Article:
In what ways does Carbonite work to integrate the new staff from these acquisitions?

One of the things I think is unique about the culture here is that our approach to real estate selection starts where people live. We do a zip code study independently and communicate with our employees to find out who they are. We cast the net in terms of real estate based on that information.

What would you say are your key needs in terms of facilities in Carbonite’s industry?

In an R&D facility, employees tend to care about the amenities. They care about snacks and beverages, parking, and, if they want to work out, showers. That’s been eye-opening to me because in my last company, we were on the domestic side of things. Over the years we were streamlining and trying to do away with those costs, but at Carbonite we have a robust program to keep ourselves competitive with other technology firms.

How would you describe your relationship with your vendors?

Well, one of the challenges is that every office wants to look like our headquarters in Boston, where the furniture is premium, there’s plenty of light, and it spans 60,000 square feet. We’re always trying to capture those aesthetics in our smaller markets, and my vendors have been very helpful in that regard. They give me the scale of economy and also the bandwidth to find products similar to what we have in Boston but at a fraction of the cost. This way, we can capture some of the aesthetics and branding of our headquarters. My vendors have become extensions of my team over the years. My success is contingent on theirs, so I manage them like they’re part of my own team, based on performance.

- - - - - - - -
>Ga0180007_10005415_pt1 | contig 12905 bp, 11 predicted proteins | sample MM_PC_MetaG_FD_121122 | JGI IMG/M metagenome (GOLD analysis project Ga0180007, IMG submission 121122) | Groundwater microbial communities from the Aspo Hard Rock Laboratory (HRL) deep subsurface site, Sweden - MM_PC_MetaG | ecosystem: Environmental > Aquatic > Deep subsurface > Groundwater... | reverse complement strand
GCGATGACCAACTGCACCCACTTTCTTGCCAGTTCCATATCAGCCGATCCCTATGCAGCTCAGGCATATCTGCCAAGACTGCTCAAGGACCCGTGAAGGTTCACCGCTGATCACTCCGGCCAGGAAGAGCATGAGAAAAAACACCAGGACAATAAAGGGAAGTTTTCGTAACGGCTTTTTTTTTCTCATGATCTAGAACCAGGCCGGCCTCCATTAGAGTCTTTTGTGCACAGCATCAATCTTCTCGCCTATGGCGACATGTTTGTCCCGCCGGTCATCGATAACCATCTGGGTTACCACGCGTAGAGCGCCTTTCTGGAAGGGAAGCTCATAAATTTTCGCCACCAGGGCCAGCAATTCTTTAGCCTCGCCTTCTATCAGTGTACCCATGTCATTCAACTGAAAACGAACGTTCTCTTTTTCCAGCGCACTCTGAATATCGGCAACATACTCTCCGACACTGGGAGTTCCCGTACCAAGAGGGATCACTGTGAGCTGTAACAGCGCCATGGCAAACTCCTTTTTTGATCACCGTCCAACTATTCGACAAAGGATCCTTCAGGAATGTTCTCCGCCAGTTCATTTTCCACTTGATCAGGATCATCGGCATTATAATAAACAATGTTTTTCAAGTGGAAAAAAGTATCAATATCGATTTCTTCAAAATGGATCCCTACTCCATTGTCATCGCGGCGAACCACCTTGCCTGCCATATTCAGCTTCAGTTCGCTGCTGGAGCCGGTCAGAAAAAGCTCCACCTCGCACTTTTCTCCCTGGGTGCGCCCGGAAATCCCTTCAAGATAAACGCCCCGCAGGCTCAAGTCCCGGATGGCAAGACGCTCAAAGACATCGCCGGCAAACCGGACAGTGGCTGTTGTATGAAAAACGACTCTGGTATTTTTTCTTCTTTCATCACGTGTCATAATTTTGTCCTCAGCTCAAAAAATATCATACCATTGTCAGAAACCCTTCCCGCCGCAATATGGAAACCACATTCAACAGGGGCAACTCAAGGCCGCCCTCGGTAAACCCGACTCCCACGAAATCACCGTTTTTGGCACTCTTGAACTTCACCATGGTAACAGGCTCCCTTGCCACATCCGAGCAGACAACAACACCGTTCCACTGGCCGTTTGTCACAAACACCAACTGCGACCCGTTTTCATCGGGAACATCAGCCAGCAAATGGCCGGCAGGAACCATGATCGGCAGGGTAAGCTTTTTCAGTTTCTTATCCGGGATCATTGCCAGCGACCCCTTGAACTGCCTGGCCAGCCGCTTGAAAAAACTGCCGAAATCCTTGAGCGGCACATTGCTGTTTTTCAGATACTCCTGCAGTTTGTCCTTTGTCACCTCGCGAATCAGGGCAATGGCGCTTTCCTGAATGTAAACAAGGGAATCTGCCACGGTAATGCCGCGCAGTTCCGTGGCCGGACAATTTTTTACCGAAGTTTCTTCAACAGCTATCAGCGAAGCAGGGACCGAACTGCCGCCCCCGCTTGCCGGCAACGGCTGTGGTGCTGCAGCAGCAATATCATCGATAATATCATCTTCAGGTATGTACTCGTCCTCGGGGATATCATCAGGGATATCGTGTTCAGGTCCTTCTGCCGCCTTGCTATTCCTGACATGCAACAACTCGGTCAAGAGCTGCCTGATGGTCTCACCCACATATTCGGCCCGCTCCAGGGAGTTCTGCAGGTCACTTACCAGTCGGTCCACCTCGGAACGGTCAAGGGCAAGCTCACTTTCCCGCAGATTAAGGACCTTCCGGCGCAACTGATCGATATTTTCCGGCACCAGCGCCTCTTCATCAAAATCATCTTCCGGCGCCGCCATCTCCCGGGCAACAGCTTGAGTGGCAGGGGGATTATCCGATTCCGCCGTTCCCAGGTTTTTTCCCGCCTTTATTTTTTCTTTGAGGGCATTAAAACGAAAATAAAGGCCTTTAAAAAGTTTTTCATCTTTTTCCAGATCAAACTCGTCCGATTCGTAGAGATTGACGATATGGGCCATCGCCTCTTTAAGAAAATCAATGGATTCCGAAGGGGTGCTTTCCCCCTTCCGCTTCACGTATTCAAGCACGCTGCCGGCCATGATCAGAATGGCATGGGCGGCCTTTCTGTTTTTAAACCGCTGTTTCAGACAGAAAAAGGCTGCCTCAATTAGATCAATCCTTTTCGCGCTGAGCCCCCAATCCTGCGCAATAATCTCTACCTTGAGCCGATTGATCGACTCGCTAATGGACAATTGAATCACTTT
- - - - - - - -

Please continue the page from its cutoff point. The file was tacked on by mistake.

How are you preparing these new spaces for Carbonite’s future growth possibilities?

Modular building. You want to look at flexibility anytime you’re making a decision, so we’re building flexible furniture systems and mapping out standardization processes. And, an R&D facility is very different from a call center, so we we’ve tailored several of our offices to suit several different cross-functions.